The Great Lakes Region of Africa would include Angola, Burundi, the Central African Republic, the Democratic Republic of the Congo, Kenya, Rwanda, Sudan, Tanzania, Uganda and Zambia, and any additional country specified by the International Conference of the Great Lake Region. Similar to the Dodd-Frank Act in the United States, the Canadian Bill also requires due diligence measures and annual reporting. As determined under the Dodd-Frank Act in the US, Canada would also regulate the designated minerals originating in the Great Lake Region of Africa (gold, casserite, wolframite, coltan, or any of their derivatives, such as tin, tungsten and tantalum or any other mineral or derivate specified by ministerial order).

It remains to be seen if the EU and Canadian initiatives become a reality. The initiatives in the EU and Canada show increasing regulatory activity to obtain information on companies’ supply chain and make supply chains more transparent for the end consumer.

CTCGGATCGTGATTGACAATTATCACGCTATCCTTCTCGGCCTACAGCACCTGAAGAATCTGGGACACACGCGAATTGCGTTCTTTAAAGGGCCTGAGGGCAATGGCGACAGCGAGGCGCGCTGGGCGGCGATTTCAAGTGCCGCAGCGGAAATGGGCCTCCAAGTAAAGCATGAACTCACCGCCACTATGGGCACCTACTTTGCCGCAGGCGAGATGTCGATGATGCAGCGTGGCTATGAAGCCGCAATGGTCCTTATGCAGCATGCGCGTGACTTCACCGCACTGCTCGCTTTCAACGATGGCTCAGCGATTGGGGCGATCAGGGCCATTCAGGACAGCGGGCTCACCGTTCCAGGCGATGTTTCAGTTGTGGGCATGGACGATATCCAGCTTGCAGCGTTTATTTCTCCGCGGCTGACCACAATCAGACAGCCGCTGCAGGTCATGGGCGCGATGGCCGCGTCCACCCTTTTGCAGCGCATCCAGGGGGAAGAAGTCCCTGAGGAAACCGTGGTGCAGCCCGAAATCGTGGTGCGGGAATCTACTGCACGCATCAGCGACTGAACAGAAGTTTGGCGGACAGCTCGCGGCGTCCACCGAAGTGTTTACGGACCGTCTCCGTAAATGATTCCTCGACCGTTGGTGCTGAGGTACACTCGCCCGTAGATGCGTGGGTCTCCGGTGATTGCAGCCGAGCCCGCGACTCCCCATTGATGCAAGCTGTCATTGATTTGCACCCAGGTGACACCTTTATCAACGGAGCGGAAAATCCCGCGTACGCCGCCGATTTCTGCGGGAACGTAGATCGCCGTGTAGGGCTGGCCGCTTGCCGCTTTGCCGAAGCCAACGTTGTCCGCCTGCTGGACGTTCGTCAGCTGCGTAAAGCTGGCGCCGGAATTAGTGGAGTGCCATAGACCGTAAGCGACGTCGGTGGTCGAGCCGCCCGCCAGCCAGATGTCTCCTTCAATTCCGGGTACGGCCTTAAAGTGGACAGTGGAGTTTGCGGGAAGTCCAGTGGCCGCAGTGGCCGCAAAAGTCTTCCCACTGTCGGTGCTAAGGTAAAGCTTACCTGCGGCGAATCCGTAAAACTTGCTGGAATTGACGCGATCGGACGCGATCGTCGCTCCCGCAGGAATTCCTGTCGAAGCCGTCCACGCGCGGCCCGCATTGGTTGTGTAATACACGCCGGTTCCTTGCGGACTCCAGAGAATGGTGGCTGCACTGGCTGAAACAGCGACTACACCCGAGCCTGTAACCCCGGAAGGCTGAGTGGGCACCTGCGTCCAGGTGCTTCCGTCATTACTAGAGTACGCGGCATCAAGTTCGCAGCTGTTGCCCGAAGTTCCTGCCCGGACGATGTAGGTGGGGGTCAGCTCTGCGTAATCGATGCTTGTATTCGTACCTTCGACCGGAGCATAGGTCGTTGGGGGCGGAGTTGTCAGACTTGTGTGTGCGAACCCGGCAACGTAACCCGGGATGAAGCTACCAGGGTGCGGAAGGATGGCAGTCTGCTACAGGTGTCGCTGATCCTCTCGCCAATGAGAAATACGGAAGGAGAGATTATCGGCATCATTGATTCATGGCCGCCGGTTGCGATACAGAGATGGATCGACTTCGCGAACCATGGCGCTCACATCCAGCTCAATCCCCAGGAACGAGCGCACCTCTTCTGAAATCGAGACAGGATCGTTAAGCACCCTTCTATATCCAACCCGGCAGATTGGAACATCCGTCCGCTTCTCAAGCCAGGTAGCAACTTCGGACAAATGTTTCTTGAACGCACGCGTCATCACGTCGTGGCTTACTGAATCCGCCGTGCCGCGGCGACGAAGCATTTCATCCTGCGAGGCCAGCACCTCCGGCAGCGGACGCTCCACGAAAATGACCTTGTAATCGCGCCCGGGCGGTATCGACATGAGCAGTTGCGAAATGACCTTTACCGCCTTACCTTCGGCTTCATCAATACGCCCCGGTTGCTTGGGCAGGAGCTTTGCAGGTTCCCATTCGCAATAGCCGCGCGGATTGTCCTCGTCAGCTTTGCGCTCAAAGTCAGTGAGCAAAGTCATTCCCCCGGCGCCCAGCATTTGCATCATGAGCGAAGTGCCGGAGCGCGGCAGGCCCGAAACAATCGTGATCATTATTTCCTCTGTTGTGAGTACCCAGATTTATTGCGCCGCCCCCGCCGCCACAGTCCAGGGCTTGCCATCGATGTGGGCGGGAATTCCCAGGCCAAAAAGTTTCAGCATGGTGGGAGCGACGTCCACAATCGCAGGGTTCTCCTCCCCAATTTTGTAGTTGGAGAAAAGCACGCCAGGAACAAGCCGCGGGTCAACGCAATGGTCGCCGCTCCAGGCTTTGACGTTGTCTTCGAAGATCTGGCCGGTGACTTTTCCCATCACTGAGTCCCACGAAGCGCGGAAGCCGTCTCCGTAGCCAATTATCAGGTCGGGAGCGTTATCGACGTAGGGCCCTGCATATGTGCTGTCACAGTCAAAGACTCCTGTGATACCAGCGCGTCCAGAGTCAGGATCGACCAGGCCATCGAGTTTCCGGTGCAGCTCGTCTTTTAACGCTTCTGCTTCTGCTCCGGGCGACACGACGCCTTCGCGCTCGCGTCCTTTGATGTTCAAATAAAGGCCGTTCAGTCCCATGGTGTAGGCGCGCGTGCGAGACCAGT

Rachel Degenhardt is a regulatory consultant at Enhesa and is based in Washington, D.C.  She has experience working with environmental, health, and safety issues in the private and public sectors.  Ms. Degenhardt joined Enhesa in November 2010 and specializes in American EHS law and oil and gas issues. She has written audit protocols for several U.S. states and monitors regulatory developments throughout the U.S.  Before joining Enhesa, Rachel worked as a litigation associate and was involved primarily in environmental litigation and federal practice in Houston, Texas.  Ms. Degenhardt received her Juris Doctor degree from Vermont Law School and also holds a Master’s of Environmental Law and Policy from Vermont Law School and a Bachelor of Arts degree in Humanistic Studies and Political Science from Saint Mary’s College, Notre Dame.

Judit Béress is an EHS consultant with Enhesa, based in Brussels. A German/Hungarian double national attorney, Ms Béress has 6 years of professional experience in analysing and applying German, Hungarian and EU environmental and health and safety legislation. She holds a law degree from the University of Cologne (Germany), a Bar Exam from the Provincial High Court of Düsseldorf (Germany) and an LL.M in Energy and Environmental Law from the Catholic University of Leuven in Belgium. Her expertise includes providing legal advice to multinational companies on compliance with environmental and health and safety legislation and product stewardship in the EU, Germany, Austria, Switzerland and Hungary.